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Huckleberries

| November 20, 2022 1:00 AM

Sandi Bloem’s fingerprints are all over this town she loves.

Kroc Center. McEuen Park. Coeur d’Alene Library. Revived downtown. Education Corridor. Much more.

No elected official has done more to transform Coeur d’Alene than the former three-term mayor who celebrates her 80th birthday today. Yet she refuses to hog credit for all the accomplishments under her watch. And she admits she misses the bustle of elective office.

“I’m glad I served most of my time at a better time, in terms of the way people treat one another,” she said as she sipped a latte at Independence Point on Tuesday, relishing her view of the lake. “McEuen Park (redevelopment) had its problems. But we didn’t have the lack of civility that exists today.”

Sandi worries that public rudeness is scaring away good candidates, especially in nonpartisan races.

“I don’t think we’ll have good leadership or partnerships as long as extremes are trying to take control,” Sandi continued. “There is going to be fewer people who want to get involved to make things happen. I hear possible leaders in their 40s and 50s who say they’d be crazy to run for office.”

Sandi paused when asked if the signature projects of her tenure would happen in today’s toxic climate.

“I don’t think so,” she said.

Ten years ago, she gambled all her political capital on a dream that had eluded downtown Coeur d’Alene for decades – the transformation of the tired McEuen ballfields into a destination park. In doing so, she became the target of a bitter recall effort, along with three council members: Mike Kennedy, Woody McEvers and the late Deanna Goodlander.

Repeatedly, Sandi cast the tie-breaking vote in 4-3 decisions to move the project ahead, as well-organized recallers haunted parks, streets and even gatherings of the old Tea Party to collect recall petition signatures. The recallers circulated misinformation. And Sandi was the target of vitriol.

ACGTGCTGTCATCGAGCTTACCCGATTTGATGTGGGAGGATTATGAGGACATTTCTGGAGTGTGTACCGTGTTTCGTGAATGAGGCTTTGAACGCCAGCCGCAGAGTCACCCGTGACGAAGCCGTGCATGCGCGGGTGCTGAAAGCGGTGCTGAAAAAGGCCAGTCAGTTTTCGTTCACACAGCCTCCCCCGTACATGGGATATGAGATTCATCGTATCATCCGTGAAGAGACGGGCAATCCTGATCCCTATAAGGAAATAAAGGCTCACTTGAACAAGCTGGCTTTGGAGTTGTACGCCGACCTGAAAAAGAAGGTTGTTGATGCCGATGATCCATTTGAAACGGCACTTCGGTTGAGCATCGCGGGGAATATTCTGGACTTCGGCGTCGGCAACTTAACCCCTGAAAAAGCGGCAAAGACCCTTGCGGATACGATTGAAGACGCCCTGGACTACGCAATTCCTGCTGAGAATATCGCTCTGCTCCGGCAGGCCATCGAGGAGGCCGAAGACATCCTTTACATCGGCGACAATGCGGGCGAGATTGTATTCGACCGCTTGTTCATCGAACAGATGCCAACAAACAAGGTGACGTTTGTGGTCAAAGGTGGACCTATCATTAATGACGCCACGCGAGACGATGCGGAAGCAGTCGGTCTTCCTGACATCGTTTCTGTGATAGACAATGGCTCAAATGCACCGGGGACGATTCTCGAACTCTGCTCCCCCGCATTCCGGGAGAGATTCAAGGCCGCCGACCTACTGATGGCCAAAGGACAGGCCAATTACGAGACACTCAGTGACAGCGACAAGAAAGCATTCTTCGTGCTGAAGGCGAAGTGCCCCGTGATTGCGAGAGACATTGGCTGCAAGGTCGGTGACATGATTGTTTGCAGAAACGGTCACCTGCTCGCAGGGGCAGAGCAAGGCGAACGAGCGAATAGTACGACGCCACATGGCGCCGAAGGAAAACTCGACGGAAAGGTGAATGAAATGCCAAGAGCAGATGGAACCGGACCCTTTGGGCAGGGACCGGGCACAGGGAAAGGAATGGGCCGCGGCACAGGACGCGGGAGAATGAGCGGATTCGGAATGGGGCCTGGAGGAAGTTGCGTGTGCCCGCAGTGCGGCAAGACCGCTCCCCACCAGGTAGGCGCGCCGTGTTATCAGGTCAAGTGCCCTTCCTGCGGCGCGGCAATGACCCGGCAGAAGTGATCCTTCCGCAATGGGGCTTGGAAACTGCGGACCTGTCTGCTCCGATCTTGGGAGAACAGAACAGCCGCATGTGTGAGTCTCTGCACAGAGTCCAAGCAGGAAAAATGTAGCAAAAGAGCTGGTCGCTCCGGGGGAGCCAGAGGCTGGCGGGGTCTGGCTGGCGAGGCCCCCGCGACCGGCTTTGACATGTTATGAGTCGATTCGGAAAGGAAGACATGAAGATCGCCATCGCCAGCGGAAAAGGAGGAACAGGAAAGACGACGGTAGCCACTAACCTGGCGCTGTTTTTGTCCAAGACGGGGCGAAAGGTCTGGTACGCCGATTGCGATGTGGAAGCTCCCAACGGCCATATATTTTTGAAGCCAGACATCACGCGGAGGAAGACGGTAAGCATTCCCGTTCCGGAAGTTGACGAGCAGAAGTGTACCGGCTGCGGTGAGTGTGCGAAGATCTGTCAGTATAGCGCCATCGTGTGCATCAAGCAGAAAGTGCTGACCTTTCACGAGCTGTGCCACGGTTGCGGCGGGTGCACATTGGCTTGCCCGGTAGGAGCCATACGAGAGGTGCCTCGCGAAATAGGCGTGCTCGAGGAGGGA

Ultimately, thanks to a grass-roots counter movement, the recallers didn’t get enough valid signatures – and McEuen Park was rebuilt from the dirt up. Today, it’s the crown jewel of the city’s park system.

In 2013, Sandi said the negativity of the recall effort wasn’t a key factor in her decision not to seek a fourth term. But it took a toll.

Mike Kennedy, who also decided not to seek re-election, said at the time: “Ten years from now, Sandi Bloem’s time as mayor will be looked back on as hugely important in a positive way to Coeur d'Alene."

It has been nearly 10 years. And Sandi’s legacy of outstanding public service is secure.

Sandi at 80 is free to do as she pleases.

After leaving public life, she sold her downtown jewelry store and other business assets – and obtained a real estate license. Together with her Century 21 team of son, Kurt Lundblad, and Mark Parisot, she sold out the condos at the newest downtown high-rise, One Lakeside.

And she’s not done: “I’ll always be looking for places or things I feel would build a better community.”

If I had a hammer

Sometime in decades past, we misplaced a City Park war memorial.

At 11 a.m. on Armistice Day, Nov. 11, 1947, the city dedicated a Georgia marble stone with fanfare. The Coeur d’Alene High band led a parade down Sherman Avenue, from Seventh Street to City Park, where hundreds joined them for the celebration.

The inscription on the stone read: “Kootenai County: honoring all who served and dedicated to the everlasting memory of those who sacrificed their lives on the altar of freedom in all wars.”